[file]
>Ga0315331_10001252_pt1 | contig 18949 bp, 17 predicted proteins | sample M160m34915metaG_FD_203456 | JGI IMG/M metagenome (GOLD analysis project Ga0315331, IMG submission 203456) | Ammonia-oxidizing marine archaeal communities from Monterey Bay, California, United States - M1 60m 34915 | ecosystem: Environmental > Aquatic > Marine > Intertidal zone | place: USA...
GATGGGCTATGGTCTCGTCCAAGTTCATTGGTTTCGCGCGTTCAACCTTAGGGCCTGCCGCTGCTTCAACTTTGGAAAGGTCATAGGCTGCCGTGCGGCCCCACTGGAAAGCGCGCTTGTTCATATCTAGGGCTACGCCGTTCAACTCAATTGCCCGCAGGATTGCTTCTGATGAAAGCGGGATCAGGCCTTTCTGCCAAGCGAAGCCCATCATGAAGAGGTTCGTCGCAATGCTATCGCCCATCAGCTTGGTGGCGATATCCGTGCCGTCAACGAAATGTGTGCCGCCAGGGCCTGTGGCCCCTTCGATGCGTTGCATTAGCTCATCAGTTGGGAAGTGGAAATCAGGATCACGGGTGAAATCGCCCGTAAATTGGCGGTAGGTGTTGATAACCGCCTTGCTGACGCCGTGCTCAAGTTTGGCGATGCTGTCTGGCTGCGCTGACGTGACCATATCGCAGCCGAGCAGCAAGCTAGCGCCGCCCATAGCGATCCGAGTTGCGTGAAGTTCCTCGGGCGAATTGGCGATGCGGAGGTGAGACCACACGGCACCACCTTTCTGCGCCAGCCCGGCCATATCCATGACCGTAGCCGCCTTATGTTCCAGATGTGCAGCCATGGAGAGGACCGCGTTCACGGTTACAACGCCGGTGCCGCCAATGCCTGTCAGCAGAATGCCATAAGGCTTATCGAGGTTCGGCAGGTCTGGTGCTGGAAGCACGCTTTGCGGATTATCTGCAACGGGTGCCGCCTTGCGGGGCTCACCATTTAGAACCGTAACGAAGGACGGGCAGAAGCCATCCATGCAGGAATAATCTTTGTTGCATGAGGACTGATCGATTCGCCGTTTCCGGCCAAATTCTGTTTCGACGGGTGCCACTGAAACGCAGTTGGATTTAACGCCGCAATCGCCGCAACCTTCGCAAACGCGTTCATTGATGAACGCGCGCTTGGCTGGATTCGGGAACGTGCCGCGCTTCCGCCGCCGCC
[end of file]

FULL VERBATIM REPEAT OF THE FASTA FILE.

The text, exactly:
>Ga0315331_10001252_pt1 | contig 18949 bp, 17 predicted proteins | sample M160m34915metaG_FD_203456 | JGI IMG/M metagenome (GOLD analysis project Ga0315331, IMG submission 203456) | Ammonia-oxidizing marine archaeal communities from Monterey Bay, California, United States - M1 60m 34915 | ecosystem: Environmental > Aquatic > Marine > Intertidal zone | place: USA...
GATGGGCTATGGTCTCGTCCAAGTTCATTGGTTTCGCGCGTTCAACCTTAGGGCCTGCCGCTGCTTCAACTTTGGAAAGGTCATAGGCTGCCGTGCGGCCCCACTGGAAAGCGCGCTTGTTCATATCTAGGGCTACGCCGTTCAACTCAATTGCCCGCAGGATTGCTTCTGATGAAAGCGGGATCAGGCCTTTCTGCCAAGCGAAGCCCATCATGAAGAGGTTCGTCGCAATGCTATCGCCCATCAGCTTGGTGGCGATATCCGTGCCGTCAACGAAATGTGTGCCGCCAGGGCCTGTGGCCCCTTCGATGCGTTGCATTAGCTCATCAGTTGGGAAGTGGAAATCAGGATCACGGGTGAAATCGCCCGTAAATTGGCGGTAGGTGTTGATAACCGCCTTGCTGACGCCGTGCTCAAGTTTGGCGATGCTGTCTGGCTGCGCTGACGTGACCATATCGCAGCCGAGCAGCAAGCTAGCGCCGCCCATAGCGATCCGAGTTGCGTGAAGTTCCTCGGGCGAATTGGCGATGCGGAGGTGAGACCACACGGCACCACCTTTCTGCGCCAGCCCGGCCATATCCATGACCGTAGCCGCCTTATGTTCCAGATGTGCAGCCATGGAGAGGACCGCGTTCACGGTTACAACGCCGGTGCCGCCAATGCCTGTCAGCAGAATGCCATAAGGCTTATCGAGGTTCGGCAGGTCTGGTGCTGGAAGCACGCTTTGCGGATTATCTGCAACGGGTGCCGCCTTGCGGGGCTCACCATTTAGAACCGTAACGAAGGACGGGCAGAAGCCATCCATGCAGGAATAATCTTTGTTGCATGAGGACTGATCGATTCGCCGTTTCCGGCCAAATTCTGTTTCGACGGGTGCCACTGAAACGCAGTTGGATTTAACGCCGCAATCGCCGCAACCTTCGCAAACGCGTTCATTGATGAACGCGCGCTTGGCTGGATTCGGGAACGTGCCGCGCTTCCGCCGCCGCC